On February 4, 1789, electors chose George Washington to be the first president of the United States. Washington’s term, and those of the next 10 presidents, would prove to be a critical six decades in American history.
Previously, states had governed much like independent countries under the Articles of the Confederation. But in 1787, delegates met in Philadelphia to discuss the need for a stronger, more cohesive national government. They devised a plan for a federal government and the fundamental laws that would govern the nation. They laid out this plan in the new Constitution of the United States.
The Constitution provided for a central government with three branches—legislative, judicial and executive. Congress would lead the legislative branch, the Supreme Court would lead the judicial branch, and the President would head the executive branch.
The nation’s first presidents, from Washington to John Tyler, helped define the role of the presidency and the executive branch in both domestic and foreign affairs. Their terms also saw the emergence of partisan politics and the two-party system that we recognize in American politics today. Below are the nation's first 10 presidents, in order, and what they accomplished in office.
Term: 1789-1797, Party: none
During his two terms as president, the U.S. government was in its infancy, and George Washington was critical in guiding the new government through its organization. He oversaw the passages of the first 10 amendments, called the Bill of Rights, to the United States Constitution. He established a cabinet of presidential advisors and appointed the first Supreme Court and district court judges.
In foreign affairs, Washington signed the Jay Treaty in 1795. It was an attempt to defuse mounting tensions over English military posts along America’s northern and western borders and to prevent another costly war between the United States and Great Britain.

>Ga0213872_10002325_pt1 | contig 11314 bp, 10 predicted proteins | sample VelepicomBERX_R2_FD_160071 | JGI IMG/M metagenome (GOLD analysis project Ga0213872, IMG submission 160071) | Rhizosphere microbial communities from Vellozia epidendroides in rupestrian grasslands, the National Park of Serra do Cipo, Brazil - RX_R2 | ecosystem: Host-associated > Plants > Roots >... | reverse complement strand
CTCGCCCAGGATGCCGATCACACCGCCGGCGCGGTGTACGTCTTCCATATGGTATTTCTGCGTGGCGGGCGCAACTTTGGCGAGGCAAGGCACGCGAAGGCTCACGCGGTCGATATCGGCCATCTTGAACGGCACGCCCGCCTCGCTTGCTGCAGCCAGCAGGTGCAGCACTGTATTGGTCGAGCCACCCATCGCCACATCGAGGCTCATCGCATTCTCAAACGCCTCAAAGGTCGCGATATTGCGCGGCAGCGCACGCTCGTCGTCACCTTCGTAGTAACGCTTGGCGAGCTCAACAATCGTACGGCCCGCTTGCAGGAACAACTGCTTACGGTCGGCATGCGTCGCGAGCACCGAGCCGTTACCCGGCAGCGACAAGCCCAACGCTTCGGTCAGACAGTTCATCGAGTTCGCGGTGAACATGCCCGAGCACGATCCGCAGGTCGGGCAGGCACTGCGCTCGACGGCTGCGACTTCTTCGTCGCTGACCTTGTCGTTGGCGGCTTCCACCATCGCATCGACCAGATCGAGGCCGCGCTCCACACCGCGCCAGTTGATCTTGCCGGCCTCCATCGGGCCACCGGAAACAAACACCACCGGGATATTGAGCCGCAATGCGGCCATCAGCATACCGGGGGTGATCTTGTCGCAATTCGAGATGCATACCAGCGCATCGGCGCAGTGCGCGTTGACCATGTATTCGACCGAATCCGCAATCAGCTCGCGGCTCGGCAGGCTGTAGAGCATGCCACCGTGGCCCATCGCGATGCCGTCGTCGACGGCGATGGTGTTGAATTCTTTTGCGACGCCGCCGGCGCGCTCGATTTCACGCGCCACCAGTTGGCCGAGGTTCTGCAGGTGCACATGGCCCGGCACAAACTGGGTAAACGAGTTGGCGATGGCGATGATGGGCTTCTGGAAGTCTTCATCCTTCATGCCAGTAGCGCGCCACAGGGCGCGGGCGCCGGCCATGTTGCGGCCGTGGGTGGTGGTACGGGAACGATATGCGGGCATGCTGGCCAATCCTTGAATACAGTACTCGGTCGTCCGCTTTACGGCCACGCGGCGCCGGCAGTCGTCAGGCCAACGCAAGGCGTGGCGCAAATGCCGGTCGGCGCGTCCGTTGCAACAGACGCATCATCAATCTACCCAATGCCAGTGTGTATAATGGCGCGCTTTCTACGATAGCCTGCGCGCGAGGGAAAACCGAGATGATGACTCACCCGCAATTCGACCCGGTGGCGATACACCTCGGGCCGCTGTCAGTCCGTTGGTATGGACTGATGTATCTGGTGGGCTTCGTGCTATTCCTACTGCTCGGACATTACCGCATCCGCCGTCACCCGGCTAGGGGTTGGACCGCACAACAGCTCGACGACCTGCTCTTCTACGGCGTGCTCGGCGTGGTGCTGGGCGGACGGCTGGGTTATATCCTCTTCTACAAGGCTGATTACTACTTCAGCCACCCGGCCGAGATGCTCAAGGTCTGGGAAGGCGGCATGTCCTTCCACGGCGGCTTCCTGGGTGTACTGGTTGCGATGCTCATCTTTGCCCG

The Constitution did not place term limits on the presidency, though Washington set the precedent for the two-term limit we have today when he voluntarily stepped down after his second term.
Political parties did not yet exist when Washington was elected president. Over the course of his presidency, however, Washington observed a growing partisan divide between federalist and anti-federalist cabinet members. They quarreled on key issues such as the establishment of a national bank. He worried that party affiliations would harm U.S. politics. In his farewell address, Washington cautioned against “the baneful effects of the Spirit of Party.”
Term: 1797-1801, Party: Federalist
John Adams was the only Federalist president ever elected, and the first U.S. President to inhabit the White House. Adams’ election marked the emergence of America’s first political party system. In the election of 1796, Adams, a Federalist, defeated Thomas Jefferson, a Republican. As a federalist, Adams favored a loose interpretation of the Constitution with a strong federal government.